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Bob Dylan – The Original Mono Recordings

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Bob Dylan – The Original Mono Recordings (MP3 + FLAC)

Mastered from the Original Analog MONO MASTERS by Mark Wilder at Sterling Sound: This is the Ultimate AUDIOPHILE Digital Dylan Box Set

Bob Dylan’s first eight groundbreaking albums are returning to the marketplace for the first time ever in a limited edition box set of newly mastered mono versions on CD.

The Original Mono Recordings are comprised of these albums painstakingly reproduced from their first generation monaural mixes as the artist intended them to be heard: One channel of powerful sound, both direct and immediate. While stereo recordings had been available as early as the mid-1950s, mono was still the predominant, and often preferred, mode of recording and mixing by the top artists of the 1960s. As a result, artists like The Beatles, The Rolling Stones and Bob Dylan devoted their attention to the mono mixes, leaving the stereo mixing process to studio engineers.

Mastered from the original analog mono masters by legendary engineers at Sterling Sound in New York City, we guarantee this is the best you will ever hear Dylan sound on a digital format. This unprecedented set features some of the most important and timeless music ever made, now in a jaw-dropping sound that rivals what was heard in the studio control room.

Bob Dylan The Original Mono Recordings Contents:

Bob Dylan – 1962

1. You’re No Good

2. Talkin’ New York

3. In My Time of Dyin’

4. Man Of Constant Sorrow

5. Fixin’ To Die

6. Pretty Peggy-O

7. Highway 51 Blues

8. Gospel Plow

9. Baby, Let Me Follow You Down

10. House Of the Risin’ Sun

11. Freight Train Blues

12. Song To Woody

13. See That My Grave Is Kept Clean

The Freewheelin’ Bob Dylan – 1963

1. Blowin’ in the Wind

2. Girl of the North Country

3. Masters of War

4. Down the Highway

5. Bob Dylan’s Blues

6. A Hard Rain’s A-Gonna Fall

7. Don’t Think Twice, It’s All Right

8. Bob Dylan’s Dream

9. Oxford Town

10. Talkin’ World War III Blues

11. Corrina, Corrina

12. Honey, Just Allow Me One More Chance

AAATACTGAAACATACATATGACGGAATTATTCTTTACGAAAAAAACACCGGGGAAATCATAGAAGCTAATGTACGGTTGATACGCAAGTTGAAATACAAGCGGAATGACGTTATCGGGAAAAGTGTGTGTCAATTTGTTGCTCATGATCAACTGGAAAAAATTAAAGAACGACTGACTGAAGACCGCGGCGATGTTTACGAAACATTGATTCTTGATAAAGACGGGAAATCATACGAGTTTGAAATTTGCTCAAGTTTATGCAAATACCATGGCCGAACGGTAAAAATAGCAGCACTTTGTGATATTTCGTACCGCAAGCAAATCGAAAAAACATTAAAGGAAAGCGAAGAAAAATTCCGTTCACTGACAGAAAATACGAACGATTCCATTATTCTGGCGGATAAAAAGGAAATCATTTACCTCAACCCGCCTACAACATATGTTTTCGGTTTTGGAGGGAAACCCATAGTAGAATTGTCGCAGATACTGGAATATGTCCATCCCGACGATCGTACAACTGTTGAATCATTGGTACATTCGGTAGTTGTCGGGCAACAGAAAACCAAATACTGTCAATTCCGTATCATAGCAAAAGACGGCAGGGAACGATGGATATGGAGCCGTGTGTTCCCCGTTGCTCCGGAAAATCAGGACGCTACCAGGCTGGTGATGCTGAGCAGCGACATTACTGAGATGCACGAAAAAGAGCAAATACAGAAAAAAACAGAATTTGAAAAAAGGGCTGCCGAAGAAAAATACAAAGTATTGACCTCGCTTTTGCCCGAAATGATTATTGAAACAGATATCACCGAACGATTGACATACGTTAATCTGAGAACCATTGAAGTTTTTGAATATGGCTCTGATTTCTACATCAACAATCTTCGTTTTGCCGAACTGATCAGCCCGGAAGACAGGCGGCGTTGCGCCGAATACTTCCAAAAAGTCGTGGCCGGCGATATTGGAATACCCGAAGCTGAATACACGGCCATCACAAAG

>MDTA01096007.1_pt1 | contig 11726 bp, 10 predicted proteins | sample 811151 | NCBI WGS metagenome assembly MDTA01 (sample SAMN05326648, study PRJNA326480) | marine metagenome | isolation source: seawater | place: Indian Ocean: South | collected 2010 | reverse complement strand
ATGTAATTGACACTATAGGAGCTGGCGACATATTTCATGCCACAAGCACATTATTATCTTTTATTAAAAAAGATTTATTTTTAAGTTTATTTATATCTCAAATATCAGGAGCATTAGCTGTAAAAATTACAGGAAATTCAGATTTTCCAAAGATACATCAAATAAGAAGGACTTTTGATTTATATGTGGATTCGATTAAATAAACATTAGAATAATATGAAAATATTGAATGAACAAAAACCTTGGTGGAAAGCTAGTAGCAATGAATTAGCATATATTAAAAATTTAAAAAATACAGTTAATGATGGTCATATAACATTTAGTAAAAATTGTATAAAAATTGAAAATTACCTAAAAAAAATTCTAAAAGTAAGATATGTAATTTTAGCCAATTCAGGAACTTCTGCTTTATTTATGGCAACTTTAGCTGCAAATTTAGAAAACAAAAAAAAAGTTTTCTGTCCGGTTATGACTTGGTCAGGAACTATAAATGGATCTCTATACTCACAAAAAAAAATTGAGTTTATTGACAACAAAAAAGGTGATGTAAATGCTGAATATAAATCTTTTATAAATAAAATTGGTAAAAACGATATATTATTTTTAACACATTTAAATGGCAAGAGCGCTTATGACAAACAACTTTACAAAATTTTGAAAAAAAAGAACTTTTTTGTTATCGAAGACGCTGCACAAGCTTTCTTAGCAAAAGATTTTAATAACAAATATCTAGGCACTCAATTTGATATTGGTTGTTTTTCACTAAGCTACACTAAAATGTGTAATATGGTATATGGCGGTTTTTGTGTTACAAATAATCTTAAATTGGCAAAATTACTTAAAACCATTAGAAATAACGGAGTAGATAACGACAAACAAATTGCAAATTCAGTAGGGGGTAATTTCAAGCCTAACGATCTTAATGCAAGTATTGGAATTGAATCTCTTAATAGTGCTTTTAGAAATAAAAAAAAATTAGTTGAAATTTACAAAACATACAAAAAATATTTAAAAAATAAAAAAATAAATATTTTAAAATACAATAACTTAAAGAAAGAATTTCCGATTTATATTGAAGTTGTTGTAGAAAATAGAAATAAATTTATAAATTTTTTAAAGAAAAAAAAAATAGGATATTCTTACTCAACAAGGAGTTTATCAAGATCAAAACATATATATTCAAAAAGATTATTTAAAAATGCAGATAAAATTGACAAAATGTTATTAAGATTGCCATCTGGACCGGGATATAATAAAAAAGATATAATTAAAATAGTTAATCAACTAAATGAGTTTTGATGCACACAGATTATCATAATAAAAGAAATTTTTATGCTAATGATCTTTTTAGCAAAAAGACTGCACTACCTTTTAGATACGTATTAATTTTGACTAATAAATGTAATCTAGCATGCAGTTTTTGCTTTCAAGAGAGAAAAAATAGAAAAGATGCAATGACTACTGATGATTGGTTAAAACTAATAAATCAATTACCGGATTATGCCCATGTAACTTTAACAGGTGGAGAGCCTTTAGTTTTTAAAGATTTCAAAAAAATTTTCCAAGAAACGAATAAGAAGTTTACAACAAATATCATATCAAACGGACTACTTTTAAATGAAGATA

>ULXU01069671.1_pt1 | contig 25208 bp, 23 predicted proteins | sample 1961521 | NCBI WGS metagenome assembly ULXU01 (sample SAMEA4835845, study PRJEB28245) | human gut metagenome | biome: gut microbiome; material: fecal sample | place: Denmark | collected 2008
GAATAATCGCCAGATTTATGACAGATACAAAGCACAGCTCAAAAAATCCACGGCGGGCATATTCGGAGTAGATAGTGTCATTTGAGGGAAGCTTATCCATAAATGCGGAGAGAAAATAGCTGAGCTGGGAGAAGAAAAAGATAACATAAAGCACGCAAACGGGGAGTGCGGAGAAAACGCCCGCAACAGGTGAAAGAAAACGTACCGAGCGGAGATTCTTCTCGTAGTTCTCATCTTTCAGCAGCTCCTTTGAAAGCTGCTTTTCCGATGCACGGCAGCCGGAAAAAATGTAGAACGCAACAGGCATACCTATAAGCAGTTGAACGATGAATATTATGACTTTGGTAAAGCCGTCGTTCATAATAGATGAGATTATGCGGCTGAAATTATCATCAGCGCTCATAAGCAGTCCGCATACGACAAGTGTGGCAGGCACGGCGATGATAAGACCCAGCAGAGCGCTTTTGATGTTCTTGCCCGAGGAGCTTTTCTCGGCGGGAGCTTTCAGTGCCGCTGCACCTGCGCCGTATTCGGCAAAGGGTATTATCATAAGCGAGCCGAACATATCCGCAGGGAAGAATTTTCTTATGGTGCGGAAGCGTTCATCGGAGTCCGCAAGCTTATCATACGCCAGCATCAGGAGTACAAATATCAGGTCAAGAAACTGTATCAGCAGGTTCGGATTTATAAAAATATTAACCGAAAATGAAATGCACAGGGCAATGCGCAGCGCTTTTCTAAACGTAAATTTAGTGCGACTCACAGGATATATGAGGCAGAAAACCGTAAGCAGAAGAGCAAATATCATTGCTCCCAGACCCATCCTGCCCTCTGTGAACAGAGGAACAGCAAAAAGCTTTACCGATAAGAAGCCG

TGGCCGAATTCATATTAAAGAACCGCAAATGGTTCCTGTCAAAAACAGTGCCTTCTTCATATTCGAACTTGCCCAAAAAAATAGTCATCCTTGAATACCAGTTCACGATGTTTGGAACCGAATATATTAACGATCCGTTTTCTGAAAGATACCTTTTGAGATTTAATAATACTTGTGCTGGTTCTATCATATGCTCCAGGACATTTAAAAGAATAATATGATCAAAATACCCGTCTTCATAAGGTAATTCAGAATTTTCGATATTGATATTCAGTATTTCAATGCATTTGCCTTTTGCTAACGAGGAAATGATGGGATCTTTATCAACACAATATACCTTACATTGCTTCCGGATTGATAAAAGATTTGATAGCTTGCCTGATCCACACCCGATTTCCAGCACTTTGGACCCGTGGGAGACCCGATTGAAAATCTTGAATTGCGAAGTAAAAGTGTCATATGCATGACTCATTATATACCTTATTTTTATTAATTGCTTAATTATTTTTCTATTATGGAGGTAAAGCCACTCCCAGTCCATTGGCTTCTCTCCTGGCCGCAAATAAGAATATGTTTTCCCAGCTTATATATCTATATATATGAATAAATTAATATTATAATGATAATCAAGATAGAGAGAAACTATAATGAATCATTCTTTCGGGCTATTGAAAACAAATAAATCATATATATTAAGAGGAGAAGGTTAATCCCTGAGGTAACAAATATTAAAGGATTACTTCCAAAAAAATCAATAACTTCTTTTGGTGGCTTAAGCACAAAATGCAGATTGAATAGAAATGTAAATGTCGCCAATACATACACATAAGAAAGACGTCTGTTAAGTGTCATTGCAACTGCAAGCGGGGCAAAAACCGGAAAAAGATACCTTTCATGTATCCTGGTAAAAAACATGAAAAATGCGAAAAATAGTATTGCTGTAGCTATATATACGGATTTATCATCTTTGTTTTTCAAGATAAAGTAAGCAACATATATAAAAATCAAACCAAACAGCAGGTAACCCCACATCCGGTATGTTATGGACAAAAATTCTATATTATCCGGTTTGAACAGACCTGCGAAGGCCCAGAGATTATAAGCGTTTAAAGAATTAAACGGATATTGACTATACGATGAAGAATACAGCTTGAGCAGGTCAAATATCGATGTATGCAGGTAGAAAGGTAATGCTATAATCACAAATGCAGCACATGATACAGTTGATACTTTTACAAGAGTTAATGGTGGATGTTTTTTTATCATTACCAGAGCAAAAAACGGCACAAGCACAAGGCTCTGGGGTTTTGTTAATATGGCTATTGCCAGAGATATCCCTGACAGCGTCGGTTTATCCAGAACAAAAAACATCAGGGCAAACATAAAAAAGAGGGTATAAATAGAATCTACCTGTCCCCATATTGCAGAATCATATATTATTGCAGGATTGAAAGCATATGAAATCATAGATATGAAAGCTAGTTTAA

13. I Shall Be Free

The Times They Are A-Changin’ – 1964

1. The Times They Are A-Changin’

2. Ballad Of Hollis Brown

3. With God On Our Side

4. One Too Many Mornings

5. North Country Blues

6. Only A Pawn In Their Game

7. Boots Of Spanish Leather

8. When The Ship Comes In

9. The Lonesome Death Of Hattie Carroll

10. Restless Farewell

Another Side Of Bob Dylan – 1964

1. All I Really Want To Do

2. Black Crow Blues

3. Spanish Harlem Incident

4. Chimes Of Freedom

5. I Shall Be Free—No. 10

6. To Ramona

7. Motorpsycho Nitemare

8. My Back Pages

9. I Don’t Believe You

10. Ballad In Plain D

11. It Ain’t Me Babe

Bringing It All Back Home – 1965

1. Subterranean Homesick Blues

2. She Belongs To Me

3. Maggie’s Farm

4. Love Minus Zero/No Limit

5. Outlaw Blues

6. On The Road Again

7. Bob Dylan’s 115th Dream

8. Mr. Tambourine Man

9. Gates Of Eden

10. It’s Alright Ma (I’m Only Bleeding)

11. It’s All Over Now, Baby Blue

Highway 61 Revisited – 1965

1. Like A Rolling Stone

2. Tombstone Blues

3. It Takes A Lot To Laugh, It Takes A Train To Cry

4. From A Buick 6

5. Ballad Of A Thin Man

6. Queen Jane Approximately

7. Highway 61 Revisited

8. Just Like Tom Thumb’s Blues

9. Desolation Row

Blonde on Blonde (2 LP) – 1966

1. Rainy Day Women # 12 & 35

2. Pledging My Time

3. Visions Of Johanna

4. One Of Us Must Know (Sooner Or Later)

5. I Want You

6. Memphis Blues Again

7. Leopard-skin Pill-box Hat

8. Just Like A Woman

9. Most Likely You Go Your Way And I’ll Go Mine

10. Temporary Like Achilles

11. Absolutely Sweet Marie

12. 4th Time Around

13. Obviously 5 Believers

14. Sad Eyed Lady Of The Lowlands